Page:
Similarly Douglass presents his triumph over Covey later in Chapter X as both a

Similarly douglass presents his triumph over covey

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Douglass to lose intangible parts of himself, including his ambition to become educated. Similarly, Douglass presents his triumph over Covey later in Chapter X as both a physical and a mysteriously mental and spiritual endeavor. This quotation also evinces Douglass’s talent for rhetorical flair. The four-part repetition in the first part of the passage reinforces the way Douglass depicts his dehumanizing transformation. The final phrase of the sentence, “behold a man transformed into a brute,” contains a second-person address to the reader, exhorting him or her to “behold.” Douglass frequently uses this type of second--person address in the Narrative. It suggests that the reader must participate in the text somehow, as a witness or a judge. Finally, the imagery of the quotation evokes common light-dark imagery, in which light is positioned as representative of human reason and knowledge, while dark represents a subhuman, unenlightened state—here, the state of slavery. 5. In coming to a fixed determination to run away, we did more than Patrick Henry, when he resolved upon liberty or death. This passage appears in Chapter X of the Narrative, in which Douglass relates his plans to escape with several fellow slaves from William Freeland’s. Several times in the Narrative, Douglass describes in detail the explicit dangers that slaves face in attempting escape. Slaves must confront natural enemies, such as the weather or dangerous animals,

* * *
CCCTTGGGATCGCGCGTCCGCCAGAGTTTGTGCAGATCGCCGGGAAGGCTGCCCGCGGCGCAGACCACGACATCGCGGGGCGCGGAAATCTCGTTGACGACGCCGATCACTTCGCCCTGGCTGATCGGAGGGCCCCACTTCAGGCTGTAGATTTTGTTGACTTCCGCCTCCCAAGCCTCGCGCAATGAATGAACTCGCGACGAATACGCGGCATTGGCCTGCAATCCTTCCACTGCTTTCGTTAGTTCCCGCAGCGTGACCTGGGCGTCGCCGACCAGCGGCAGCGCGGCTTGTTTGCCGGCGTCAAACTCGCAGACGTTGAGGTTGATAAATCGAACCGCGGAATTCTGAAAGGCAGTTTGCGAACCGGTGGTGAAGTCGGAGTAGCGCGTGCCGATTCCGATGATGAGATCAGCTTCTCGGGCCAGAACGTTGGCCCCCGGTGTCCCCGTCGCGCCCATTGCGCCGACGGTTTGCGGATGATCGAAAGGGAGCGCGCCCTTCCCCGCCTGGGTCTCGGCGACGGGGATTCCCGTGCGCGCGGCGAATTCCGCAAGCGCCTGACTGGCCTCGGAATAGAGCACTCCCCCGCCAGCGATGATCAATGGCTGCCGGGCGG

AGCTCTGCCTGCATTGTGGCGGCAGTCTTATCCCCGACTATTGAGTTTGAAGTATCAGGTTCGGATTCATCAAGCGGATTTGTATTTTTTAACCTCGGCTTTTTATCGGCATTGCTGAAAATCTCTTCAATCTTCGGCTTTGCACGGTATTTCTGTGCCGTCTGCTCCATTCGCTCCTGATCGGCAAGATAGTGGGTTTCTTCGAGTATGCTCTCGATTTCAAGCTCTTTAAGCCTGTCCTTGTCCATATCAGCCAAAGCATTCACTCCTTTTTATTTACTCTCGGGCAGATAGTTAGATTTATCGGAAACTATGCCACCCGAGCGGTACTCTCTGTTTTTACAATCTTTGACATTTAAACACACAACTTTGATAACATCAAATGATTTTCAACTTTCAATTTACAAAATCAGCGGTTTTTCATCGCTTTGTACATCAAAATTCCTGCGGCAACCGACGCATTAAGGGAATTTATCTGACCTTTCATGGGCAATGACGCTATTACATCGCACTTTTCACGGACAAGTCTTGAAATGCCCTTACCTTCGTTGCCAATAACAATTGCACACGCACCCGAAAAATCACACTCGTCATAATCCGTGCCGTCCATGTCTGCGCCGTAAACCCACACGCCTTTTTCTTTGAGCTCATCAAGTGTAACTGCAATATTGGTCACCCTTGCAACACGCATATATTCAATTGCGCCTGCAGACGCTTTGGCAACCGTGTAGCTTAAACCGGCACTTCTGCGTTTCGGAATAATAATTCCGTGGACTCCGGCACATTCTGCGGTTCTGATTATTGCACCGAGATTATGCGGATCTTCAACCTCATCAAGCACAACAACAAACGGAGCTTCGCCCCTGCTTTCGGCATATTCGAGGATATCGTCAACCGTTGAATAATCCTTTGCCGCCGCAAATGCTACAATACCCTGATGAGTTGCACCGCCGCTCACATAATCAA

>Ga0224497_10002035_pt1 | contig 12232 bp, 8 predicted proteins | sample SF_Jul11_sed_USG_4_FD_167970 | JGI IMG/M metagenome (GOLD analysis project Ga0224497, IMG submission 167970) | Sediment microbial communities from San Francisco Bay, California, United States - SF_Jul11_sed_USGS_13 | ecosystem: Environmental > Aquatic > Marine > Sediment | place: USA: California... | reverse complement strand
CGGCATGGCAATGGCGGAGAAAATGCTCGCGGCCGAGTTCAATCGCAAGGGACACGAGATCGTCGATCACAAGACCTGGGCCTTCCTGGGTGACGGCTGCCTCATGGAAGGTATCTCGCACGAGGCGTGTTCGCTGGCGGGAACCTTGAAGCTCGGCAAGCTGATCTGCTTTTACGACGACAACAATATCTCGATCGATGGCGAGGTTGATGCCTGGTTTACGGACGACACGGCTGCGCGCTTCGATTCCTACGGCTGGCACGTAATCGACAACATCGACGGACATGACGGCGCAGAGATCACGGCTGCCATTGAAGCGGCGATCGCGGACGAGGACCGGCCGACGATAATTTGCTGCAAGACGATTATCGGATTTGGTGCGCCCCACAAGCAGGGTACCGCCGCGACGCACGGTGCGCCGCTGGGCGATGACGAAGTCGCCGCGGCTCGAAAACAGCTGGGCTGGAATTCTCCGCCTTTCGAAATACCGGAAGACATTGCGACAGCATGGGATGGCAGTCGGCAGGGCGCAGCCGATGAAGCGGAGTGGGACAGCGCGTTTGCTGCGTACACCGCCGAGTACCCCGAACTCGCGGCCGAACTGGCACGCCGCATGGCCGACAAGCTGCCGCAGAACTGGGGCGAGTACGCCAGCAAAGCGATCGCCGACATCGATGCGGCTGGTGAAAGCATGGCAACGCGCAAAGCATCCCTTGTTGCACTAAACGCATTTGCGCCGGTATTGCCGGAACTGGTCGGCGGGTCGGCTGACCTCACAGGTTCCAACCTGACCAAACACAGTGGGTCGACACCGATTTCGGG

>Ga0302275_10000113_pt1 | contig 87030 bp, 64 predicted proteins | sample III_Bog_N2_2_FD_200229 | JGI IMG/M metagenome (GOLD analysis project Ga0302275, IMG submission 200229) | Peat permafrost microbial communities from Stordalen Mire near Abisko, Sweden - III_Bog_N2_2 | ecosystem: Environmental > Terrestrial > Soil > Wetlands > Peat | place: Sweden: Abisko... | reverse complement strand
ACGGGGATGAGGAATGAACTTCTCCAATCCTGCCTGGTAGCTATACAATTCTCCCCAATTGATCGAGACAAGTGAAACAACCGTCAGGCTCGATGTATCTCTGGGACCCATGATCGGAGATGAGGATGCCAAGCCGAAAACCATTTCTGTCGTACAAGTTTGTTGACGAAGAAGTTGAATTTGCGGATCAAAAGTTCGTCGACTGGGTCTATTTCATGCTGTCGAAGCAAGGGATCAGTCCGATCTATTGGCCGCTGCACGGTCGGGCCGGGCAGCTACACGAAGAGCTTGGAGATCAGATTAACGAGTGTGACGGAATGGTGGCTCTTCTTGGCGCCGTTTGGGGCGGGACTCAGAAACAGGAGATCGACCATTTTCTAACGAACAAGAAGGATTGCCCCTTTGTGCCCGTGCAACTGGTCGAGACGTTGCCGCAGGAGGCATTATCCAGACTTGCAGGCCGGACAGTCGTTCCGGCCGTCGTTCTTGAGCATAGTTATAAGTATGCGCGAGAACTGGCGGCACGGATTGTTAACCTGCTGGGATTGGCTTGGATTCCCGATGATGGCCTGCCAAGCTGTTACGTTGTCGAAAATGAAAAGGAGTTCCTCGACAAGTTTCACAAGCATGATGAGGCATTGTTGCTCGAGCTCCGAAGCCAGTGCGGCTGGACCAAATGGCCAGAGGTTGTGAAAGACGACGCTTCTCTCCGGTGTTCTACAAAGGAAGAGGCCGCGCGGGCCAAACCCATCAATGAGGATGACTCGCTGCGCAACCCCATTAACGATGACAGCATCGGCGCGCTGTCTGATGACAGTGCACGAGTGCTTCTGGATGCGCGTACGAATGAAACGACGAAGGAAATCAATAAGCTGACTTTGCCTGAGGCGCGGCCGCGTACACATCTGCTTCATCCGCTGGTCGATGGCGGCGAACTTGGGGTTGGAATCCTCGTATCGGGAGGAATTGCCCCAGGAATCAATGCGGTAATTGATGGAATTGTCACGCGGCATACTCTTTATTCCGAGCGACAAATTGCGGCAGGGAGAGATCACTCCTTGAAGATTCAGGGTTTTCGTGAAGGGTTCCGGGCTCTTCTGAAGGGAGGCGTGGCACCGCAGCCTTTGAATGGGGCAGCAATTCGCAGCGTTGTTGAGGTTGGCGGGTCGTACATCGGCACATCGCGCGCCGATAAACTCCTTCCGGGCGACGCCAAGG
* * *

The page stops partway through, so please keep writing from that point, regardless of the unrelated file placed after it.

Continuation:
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as well as human enemies in the form of their owners or slave hunters. Slaves are never sure of making it to free land and are not assured freedom even if they do escape and survive. Douglass focuses on the incredible dangers of escape to suggest that Northerners cannot simply rely on slaves fleeing injustice by themselves. Instead, Northerners must take political action against the institution of slavery to ensure that further escapees are not harmed. In this quotation, Douglass alludes to patriot Patrick Henry’s declaration “Give me liberty or give me death,” which was made during the American fight for independence. Douglass suggests that his own bravery and that of his fellow slaves is more impressive than Henry’s. Whereas Henry chose between a desirable option and an undesirable option, escaping slaves must try to guess at the lesser of two evils. Douglass also implies that slavery often can be worse than death. Slaves suffer inordinately through either their escape or their continued existence as slaves. Douglass uses the reference to Henry to compare the slaves’ quest for freedom and rights to the American Revolutionaries’ crusade for rights. On the one hand, this cultural context would make the abolitionist cause seem more recognizable and familiar as a fight for fundamental rights. On the other hand, Douglass’s use of Revolutionary references in the Narrative also ironically points to the hypocrisy of Americans. Americans take great pride in their historical establishment of a system of rights, yet they still deprive a large section of the population—slaves—of those very same rights.
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